Moreover, metabolic pathways in immune cells also altered their function [3]. In the metabolic pathways involved in immune-metabolism, increased glycolysis was considered a hallmark metabolic change in most immune cells undergoing rapid activation, for macrophages this includes phagocytosis and inflammatory cytokine production [31, 32]. Further detection of hypoxia-related index GLUT1 showed that the expression of GLUT1 decreased significantly after treatment of Kejinyan decoction (3.8 g/kg), which indicated that Kejinyan decoction may decrease hypoxia in tumors (Fig. 5a). Meanwhile, detection results of M1 macrophage surface marker CD86 and glycolysis related index FBP1 showed that Kejinyan decoction significantly increased the polarization level of M1 macrophages and decreased the glycolysis level (Fig. 5b). Furthermore, it inhibited the migration of Lewis lung cancer cells in vivo (Fig. 6).

Taken together, through decreasing the level of inflammatory factors and reprogramming glucose metabolism, Kejinyan decoction improved tumor microenvironment, which resulted in the change of the biological characteristics of macrophages and tumor cells. The correlated molecular mechanisms still remains to be further studied.

Conclusion

Despite our incomplete understanding of mechanisms involved in the anti-lung cancer effects of Kejinyan decoction, the results of this study clearly demonstrate that Kejinyan decoction inhibited Lewis lung cancer cell metastasis through inhibiting the level of inflammation, affecting macrophage polarization and energy reprogramming. However, how Kejinyan decoction affects the migration of cancer cells in vivo by altering the polarization levels of M1 and M2 and their respective metabolic reprogramming remains to be further studied.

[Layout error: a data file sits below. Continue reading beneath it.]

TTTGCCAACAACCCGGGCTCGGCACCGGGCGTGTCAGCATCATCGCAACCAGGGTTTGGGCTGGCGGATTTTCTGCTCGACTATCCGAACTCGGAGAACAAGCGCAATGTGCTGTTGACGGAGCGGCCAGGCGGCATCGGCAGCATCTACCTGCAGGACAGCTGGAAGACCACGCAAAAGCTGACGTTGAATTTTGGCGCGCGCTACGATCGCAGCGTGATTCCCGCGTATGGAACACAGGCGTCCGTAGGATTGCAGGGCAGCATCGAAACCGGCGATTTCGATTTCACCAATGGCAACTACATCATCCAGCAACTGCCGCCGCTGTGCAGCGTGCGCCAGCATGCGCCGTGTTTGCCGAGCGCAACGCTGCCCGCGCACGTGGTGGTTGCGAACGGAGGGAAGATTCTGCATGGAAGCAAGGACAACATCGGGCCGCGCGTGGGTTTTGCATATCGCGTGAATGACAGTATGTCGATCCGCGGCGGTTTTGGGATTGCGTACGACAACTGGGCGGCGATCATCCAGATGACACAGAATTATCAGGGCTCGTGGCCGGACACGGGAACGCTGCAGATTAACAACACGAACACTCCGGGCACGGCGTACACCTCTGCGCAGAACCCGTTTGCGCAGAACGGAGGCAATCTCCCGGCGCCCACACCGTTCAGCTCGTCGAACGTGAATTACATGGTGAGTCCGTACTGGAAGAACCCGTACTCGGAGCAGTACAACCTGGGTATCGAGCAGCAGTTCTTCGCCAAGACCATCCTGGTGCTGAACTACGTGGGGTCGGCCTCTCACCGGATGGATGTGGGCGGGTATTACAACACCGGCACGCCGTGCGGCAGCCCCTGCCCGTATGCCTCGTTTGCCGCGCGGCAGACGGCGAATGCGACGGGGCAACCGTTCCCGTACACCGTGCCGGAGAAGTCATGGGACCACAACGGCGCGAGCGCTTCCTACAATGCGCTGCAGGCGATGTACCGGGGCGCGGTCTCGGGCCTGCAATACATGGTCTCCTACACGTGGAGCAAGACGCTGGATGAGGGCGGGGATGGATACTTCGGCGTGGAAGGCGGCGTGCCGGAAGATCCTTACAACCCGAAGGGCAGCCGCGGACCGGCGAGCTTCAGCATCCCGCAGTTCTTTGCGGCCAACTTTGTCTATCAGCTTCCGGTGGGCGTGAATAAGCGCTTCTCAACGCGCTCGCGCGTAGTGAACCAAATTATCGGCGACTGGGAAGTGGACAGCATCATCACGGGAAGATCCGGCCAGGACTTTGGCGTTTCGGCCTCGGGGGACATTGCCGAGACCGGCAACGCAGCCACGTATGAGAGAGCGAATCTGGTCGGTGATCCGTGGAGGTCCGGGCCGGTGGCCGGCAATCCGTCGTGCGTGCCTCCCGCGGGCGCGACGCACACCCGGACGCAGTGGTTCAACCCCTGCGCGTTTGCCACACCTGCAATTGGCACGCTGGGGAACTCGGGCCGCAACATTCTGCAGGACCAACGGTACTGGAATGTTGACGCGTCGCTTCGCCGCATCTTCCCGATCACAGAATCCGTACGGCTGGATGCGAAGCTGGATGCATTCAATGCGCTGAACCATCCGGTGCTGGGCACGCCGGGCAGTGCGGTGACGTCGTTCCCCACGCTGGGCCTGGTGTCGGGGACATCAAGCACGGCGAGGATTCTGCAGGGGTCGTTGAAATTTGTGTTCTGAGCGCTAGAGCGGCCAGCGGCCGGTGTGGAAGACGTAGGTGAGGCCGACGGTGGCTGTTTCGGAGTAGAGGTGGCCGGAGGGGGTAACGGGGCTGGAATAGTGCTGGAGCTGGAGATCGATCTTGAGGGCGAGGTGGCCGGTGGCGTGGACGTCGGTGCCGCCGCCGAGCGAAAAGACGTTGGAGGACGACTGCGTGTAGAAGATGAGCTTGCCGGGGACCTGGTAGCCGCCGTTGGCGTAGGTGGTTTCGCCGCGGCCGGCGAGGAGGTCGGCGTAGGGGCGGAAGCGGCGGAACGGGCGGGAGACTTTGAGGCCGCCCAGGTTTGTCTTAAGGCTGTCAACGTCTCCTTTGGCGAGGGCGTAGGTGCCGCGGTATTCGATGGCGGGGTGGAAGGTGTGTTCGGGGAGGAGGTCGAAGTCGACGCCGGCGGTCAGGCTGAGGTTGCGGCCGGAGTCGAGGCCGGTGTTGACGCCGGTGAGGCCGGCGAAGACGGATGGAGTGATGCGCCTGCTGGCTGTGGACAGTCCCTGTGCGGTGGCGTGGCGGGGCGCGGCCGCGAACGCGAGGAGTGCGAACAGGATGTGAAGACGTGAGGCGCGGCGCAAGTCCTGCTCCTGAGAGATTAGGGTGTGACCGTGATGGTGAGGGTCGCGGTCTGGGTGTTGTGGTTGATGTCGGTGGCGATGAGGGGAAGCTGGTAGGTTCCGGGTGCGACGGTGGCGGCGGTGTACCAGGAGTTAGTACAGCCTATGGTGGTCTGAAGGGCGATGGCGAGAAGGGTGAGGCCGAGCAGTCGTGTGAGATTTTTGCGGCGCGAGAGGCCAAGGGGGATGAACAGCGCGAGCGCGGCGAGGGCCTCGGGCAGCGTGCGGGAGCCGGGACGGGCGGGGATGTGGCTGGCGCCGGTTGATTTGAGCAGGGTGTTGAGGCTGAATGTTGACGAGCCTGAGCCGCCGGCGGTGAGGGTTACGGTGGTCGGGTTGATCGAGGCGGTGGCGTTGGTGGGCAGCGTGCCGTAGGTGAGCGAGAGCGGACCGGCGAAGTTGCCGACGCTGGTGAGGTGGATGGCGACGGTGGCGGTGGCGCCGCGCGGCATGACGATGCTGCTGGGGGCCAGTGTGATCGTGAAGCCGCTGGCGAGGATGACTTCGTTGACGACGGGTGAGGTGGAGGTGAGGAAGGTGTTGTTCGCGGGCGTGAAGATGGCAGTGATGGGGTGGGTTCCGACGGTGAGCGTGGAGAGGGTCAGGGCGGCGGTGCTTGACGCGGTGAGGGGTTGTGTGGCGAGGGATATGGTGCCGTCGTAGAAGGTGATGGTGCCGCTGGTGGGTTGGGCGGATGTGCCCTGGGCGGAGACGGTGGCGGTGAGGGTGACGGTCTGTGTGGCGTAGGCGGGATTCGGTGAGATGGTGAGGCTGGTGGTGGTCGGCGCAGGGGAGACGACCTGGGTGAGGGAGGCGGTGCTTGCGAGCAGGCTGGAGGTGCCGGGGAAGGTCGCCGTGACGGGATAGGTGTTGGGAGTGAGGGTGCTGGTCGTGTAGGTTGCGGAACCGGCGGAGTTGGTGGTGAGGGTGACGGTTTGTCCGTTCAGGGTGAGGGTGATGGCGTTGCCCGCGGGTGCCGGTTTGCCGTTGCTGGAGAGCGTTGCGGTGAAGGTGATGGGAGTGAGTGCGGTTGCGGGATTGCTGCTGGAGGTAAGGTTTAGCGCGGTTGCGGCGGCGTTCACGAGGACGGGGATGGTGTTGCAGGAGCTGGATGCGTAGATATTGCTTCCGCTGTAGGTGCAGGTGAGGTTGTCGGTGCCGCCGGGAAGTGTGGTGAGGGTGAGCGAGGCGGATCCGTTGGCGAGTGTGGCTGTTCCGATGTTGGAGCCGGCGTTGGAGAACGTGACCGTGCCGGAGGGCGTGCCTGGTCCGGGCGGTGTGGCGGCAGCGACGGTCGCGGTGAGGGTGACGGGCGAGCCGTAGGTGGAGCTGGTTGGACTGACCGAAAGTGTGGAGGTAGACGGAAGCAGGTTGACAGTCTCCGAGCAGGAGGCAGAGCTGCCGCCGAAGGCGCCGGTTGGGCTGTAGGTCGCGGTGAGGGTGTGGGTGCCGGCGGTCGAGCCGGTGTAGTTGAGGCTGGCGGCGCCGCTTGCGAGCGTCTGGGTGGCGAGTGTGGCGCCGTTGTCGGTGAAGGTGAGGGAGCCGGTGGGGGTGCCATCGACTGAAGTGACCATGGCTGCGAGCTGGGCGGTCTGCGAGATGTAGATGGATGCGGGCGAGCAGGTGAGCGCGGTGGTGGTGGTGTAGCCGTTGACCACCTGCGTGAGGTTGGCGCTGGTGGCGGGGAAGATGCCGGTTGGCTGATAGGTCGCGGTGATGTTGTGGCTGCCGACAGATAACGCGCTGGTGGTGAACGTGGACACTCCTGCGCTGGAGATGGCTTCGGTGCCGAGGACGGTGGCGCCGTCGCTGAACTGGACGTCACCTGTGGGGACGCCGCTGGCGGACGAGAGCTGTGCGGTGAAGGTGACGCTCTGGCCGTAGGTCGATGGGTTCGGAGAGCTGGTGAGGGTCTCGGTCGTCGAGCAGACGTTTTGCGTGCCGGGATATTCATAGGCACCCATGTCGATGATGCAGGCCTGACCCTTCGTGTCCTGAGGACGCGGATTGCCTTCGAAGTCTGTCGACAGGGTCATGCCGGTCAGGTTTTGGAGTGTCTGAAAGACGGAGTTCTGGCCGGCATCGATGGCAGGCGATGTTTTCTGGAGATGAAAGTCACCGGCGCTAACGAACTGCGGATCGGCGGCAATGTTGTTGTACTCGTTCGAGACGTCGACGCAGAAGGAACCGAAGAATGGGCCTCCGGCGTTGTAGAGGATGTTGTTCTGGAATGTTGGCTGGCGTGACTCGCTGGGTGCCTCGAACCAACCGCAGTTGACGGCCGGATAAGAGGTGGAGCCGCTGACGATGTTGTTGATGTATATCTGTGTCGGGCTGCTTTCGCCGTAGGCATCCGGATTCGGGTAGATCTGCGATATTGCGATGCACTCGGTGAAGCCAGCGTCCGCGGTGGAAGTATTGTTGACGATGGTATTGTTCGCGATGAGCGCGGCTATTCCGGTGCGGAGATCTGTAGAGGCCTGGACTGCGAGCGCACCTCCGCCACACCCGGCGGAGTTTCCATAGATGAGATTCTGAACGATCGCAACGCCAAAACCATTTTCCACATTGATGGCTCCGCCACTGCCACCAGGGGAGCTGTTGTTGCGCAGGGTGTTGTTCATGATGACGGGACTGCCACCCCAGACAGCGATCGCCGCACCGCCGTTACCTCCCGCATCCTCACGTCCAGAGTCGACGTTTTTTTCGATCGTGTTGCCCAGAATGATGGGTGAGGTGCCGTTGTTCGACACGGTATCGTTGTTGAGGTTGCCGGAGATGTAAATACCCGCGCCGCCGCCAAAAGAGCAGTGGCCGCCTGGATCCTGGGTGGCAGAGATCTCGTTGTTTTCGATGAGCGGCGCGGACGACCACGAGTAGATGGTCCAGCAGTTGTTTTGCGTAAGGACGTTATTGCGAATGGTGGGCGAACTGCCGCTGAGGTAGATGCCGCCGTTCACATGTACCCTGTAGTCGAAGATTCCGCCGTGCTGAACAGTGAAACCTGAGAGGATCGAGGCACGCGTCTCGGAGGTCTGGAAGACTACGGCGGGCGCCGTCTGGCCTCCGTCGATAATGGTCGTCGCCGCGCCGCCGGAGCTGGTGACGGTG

Availability of data and materials

The datasets used and/or analyzed during the current study are available from the corresponding author on reasonable request.

Abbreviations

LLC:

Lewis lung cancer

TME:

Tumor microenvironment

TAMs:

Tumor-associated macrophages

RNA-Seq:

RNA-sequence

ELISA:

Enzyme-linked immunosorbent assay

GO:

Gene ontology

TCM:

Traditional Chinese Medicine

SPF:

Specific pathogen-free

IFN-γ:

Interferon-γ

TGF- β:

Transforming growth factor-β

TNF-α:

Tumor Necrosis Factor alpha

IL:

Interleukin

FCM:

Flow cytometry

DETs:

Differentially expressed transcripts

GLUT1:

Glucose transporter 1

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Acknowledgements

Not applicable.

Funding

This study was supported by the Open Projects of the Discipline of Chinese Medicine of Nanjing University of Chinese Medicine Supported by the Subject of Academic priority discipline of Jiangsu Higher Education Institutions (PAPD) (Grant number: ZYX03KF047), the Research Foundation of Education Bureau of Jiangsu Province (Grant number: 16KJA360001). Postgraduate Research & Practice Innovation Program of Jiangsu Province (Grant number: KYCX19_1239, KYCX19_1227).

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Contributions

This work was carried out with collaboration among all authors. MC performed the experiments and wrote the manuscript. CH performed the experiments, analyzed the data and reviewed the manuscript. QG, LL, ZC, QL, ZL, ZW and ZM performed the experiments. XZ and WT designed and supervised the study. All authors read and approved the final manuscript.

Corresponding author

Correspondence to Xu Zhang.

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Ethics approval and consent to participate

All experiments that used animals were approved by the Institutional Animal Care and Use Committee of Nanjing University of Chinese medicine (Nanjing, China). The approval number obtained: Authorization: 201804A010.

Competing interests

The authors have declared that they have no competing interests.

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Supplementary information

Additional file 1: Fig. S1.

Effects of Kejinyan decoction on the immunocytes of the mice, FCM gating strategy.

Additional file 2: Fig. S2.

Survival time of the mice treated with different concentrations of Kejinyan decoction.

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Chen, M., Hu, C., Gao, Q. et al. Study on metastasis inhibition of Kejinyan decoction on lung cancer by affecting tumor microenvironment. Cancer Cell Int 20, 451 (2020). https://doi.org/10.1186/s12935-020-01540-0

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Keywords

  • Lung cancer
  • Kejinyan decoction
  • Tumor microenvironment
  • Tumor-associated microphage (TAMs)
  • Glycolysis
  • Metastasis